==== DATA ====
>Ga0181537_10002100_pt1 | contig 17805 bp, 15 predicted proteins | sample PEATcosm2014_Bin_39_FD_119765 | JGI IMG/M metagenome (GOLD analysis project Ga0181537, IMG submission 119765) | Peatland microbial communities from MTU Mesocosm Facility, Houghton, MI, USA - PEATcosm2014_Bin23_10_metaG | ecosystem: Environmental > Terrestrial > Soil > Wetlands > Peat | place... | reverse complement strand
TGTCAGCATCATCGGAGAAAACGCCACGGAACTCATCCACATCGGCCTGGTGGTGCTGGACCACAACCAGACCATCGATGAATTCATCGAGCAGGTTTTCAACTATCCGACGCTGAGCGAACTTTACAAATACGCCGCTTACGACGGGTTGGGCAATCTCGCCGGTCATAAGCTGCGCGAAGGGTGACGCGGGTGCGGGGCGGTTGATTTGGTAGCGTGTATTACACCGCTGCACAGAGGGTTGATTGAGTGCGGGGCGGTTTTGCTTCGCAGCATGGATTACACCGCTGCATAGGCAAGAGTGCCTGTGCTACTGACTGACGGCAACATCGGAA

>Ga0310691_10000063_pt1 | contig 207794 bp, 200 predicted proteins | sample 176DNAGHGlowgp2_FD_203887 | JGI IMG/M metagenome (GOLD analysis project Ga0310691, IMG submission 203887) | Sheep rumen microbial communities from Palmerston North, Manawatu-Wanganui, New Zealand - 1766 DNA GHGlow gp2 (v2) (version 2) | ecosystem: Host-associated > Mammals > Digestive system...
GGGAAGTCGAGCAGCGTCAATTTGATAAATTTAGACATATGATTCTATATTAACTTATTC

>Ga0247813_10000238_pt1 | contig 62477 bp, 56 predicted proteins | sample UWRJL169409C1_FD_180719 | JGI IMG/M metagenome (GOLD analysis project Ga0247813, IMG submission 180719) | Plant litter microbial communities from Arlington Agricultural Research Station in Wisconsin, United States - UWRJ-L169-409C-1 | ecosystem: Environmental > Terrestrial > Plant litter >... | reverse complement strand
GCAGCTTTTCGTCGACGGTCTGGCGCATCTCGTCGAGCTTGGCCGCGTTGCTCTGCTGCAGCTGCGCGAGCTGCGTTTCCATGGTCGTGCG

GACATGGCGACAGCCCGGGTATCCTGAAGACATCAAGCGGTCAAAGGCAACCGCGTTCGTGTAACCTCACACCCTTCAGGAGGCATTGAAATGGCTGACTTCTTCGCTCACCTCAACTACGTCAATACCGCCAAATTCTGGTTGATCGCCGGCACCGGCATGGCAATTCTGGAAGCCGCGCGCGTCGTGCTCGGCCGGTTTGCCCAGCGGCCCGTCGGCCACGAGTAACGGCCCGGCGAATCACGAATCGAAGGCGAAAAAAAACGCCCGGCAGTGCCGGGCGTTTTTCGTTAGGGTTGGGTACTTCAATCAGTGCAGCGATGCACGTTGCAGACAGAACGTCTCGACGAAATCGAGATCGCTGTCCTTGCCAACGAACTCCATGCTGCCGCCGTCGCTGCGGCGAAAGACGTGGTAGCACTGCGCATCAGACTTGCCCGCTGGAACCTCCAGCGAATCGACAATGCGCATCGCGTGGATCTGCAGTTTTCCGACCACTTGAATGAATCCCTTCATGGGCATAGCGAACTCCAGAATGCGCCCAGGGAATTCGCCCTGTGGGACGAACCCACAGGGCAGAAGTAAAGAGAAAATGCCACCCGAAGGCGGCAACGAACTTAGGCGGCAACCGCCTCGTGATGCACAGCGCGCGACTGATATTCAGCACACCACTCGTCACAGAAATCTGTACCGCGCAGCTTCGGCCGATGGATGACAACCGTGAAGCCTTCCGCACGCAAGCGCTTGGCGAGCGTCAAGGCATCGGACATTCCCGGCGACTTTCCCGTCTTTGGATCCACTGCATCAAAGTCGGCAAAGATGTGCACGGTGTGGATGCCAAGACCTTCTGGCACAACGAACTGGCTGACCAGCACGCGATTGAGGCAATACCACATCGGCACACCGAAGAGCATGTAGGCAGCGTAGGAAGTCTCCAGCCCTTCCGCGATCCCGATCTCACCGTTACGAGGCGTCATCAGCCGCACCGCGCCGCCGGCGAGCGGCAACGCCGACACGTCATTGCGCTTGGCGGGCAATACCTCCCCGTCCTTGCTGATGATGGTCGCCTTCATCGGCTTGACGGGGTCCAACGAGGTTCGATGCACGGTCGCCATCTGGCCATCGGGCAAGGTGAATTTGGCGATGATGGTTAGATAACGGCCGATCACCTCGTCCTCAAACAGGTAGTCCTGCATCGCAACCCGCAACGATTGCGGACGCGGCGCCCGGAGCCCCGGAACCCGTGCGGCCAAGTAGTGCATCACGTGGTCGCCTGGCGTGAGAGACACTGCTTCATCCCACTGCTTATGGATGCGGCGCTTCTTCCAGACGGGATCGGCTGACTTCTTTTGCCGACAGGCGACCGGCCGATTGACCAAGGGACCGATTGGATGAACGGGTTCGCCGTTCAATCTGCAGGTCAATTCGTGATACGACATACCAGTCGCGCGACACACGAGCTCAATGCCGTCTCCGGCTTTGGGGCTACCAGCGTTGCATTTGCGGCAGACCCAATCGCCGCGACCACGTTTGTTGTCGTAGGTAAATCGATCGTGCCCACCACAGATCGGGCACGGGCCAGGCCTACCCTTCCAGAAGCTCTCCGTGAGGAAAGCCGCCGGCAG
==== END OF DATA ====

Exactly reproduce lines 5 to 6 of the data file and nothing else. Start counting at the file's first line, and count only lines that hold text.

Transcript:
>Ga0247813_10000238_pt1 | contig 62477 bp, 56 predicted proteins | sample UWRJL169409C1_FD_180719 | JGI IMG/M metagenome (GOLD analysis project Ga0247813, IMG submission 180719) | Plant litter microbial communities from Arlington Agricultural Research Station in Wisconsin, United States - UWRJ-L169-409C-1 | ecosystem: Environmental > Terrestrial > Plant litter >... | reverse complement strand
GCAGCTTTTCGTCGACGGTCTGGCGCATCTCGTCGAGCTTGGCCGCGTTGCTCTGCTGCAGCTGCGCGAGCTGCGTTTCCATGGTCGTGCG